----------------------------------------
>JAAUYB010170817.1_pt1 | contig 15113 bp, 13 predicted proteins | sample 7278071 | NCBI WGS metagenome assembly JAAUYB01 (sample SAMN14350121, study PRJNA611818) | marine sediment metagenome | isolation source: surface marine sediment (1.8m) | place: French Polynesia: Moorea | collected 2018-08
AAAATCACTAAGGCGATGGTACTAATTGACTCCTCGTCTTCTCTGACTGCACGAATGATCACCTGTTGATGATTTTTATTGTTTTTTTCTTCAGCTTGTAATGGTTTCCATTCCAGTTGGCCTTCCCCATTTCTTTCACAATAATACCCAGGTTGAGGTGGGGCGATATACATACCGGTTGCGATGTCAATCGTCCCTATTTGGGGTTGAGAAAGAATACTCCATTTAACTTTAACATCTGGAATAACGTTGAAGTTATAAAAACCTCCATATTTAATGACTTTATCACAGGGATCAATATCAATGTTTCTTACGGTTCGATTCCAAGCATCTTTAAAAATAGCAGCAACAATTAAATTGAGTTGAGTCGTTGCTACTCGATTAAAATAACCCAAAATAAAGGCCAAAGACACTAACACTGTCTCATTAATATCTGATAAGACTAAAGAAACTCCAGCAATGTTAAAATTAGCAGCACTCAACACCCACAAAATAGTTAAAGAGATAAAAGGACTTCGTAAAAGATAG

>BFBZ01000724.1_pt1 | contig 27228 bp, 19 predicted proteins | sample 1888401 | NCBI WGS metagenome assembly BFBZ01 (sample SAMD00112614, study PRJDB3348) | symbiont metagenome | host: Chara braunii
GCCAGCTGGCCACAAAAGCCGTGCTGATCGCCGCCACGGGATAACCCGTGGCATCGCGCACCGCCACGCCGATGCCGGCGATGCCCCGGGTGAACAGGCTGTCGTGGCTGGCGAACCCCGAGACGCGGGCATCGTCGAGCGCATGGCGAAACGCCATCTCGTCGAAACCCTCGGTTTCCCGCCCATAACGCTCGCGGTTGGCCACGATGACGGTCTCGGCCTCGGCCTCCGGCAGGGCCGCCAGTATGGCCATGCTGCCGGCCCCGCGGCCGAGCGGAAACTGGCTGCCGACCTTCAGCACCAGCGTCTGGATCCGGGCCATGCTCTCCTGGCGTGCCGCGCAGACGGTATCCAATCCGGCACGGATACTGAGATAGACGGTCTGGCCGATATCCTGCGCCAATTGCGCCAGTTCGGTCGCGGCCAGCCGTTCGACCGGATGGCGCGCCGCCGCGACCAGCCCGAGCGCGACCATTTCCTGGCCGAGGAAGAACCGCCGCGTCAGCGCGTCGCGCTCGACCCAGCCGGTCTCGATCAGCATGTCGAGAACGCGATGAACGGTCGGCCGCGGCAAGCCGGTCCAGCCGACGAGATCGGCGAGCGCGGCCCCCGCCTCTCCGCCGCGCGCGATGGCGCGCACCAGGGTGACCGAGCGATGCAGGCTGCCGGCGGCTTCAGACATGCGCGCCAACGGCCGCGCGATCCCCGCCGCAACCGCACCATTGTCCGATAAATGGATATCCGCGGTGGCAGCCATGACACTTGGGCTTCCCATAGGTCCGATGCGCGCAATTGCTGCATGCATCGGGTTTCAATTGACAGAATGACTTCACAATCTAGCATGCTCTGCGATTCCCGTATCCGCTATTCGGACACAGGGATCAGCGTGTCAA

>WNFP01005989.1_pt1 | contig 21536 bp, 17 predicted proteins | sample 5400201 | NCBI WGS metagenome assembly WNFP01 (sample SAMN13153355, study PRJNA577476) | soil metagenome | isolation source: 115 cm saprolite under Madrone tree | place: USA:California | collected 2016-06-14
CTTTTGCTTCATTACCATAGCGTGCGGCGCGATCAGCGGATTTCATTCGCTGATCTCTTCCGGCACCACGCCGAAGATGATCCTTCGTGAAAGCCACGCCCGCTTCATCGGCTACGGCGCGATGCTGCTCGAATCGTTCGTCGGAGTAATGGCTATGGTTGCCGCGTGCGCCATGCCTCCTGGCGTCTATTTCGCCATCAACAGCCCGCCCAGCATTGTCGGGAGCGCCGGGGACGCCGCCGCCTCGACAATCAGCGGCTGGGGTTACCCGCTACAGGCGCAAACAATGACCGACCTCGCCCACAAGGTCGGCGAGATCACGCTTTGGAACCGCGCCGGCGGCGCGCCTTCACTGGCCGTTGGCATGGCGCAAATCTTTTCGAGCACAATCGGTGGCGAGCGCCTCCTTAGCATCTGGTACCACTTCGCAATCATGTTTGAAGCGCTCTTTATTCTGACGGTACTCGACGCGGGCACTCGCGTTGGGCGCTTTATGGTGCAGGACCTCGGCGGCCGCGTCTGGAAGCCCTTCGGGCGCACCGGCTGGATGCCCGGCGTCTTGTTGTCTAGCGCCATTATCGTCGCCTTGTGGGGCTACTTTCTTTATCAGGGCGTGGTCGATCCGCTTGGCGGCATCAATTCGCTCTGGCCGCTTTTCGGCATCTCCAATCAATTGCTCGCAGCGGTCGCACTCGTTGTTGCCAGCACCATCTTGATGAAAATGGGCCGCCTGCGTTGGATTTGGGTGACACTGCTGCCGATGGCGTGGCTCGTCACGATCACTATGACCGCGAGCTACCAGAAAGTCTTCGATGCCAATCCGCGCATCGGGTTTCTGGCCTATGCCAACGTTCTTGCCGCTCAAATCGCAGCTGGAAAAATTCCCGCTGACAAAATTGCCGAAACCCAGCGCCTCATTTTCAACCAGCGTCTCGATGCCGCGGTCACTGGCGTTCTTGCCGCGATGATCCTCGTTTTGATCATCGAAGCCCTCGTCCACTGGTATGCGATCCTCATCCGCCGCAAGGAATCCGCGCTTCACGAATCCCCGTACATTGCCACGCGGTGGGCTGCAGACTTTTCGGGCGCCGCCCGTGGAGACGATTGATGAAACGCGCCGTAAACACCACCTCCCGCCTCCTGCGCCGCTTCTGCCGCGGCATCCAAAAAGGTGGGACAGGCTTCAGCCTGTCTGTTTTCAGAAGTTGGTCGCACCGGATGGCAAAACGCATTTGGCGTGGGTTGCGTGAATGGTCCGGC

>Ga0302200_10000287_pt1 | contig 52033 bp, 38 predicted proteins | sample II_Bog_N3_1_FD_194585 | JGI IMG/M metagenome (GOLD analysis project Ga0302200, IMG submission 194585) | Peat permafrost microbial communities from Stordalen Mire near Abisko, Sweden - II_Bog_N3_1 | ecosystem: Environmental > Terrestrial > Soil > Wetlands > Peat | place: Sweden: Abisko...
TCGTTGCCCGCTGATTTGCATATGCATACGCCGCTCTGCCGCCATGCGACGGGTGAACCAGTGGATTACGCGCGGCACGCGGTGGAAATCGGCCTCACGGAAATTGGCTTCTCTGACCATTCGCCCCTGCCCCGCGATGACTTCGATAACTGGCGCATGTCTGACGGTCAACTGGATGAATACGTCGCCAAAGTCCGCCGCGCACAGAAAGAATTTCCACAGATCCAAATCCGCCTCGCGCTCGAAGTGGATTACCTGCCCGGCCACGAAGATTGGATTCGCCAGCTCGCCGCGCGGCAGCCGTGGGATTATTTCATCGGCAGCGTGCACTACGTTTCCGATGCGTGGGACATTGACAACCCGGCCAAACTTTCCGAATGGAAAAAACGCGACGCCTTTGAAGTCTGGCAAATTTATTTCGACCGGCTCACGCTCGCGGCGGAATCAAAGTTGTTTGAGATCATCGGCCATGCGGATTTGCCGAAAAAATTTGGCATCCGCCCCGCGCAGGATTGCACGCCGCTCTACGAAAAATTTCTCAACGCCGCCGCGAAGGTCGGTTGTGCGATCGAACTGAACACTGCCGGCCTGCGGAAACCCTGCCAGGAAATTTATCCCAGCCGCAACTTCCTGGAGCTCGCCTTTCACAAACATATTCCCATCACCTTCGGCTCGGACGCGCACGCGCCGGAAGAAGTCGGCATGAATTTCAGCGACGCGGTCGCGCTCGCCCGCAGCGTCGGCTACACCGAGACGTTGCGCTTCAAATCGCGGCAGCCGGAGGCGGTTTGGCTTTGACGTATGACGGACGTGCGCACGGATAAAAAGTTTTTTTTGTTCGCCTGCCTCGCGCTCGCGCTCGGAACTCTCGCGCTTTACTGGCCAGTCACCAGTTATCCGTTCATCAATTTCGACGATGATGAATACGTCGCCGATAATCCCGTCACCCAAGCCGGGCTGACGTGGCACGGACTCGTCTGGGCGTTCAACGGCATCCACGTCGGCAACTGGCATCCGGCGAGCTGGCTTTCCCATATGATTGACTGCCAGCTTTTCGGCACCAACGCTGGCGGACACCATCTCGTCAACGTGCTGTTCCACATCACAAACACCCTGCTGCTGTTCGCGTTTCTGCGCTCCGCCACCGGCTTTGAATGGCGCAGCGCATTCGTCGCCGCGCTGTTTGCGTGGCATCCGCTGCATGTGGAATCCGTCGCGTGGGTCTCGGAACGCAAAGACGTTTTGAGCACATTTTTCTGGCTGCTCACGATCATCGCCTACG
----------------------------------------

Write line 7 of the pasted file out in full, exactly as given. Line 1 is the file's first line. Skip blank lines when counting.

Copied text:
>Ga0302200_10000287_pt1 | contig 52033 bp, 38 predicted proteins | sample II_Bog_N3_1_FD_194585 | JGI IMG/M metagenome (GOLD analysis project Ga0302200, IMG submission 194585) | Peat permafrost microbial communities from Stordalen Mire near Abisko, Sweden - II_Bog_N3_1 | ecosystem: Environmental > Terrestrial > Soil > Wetlands > Peat | place: Sweden: Abisko...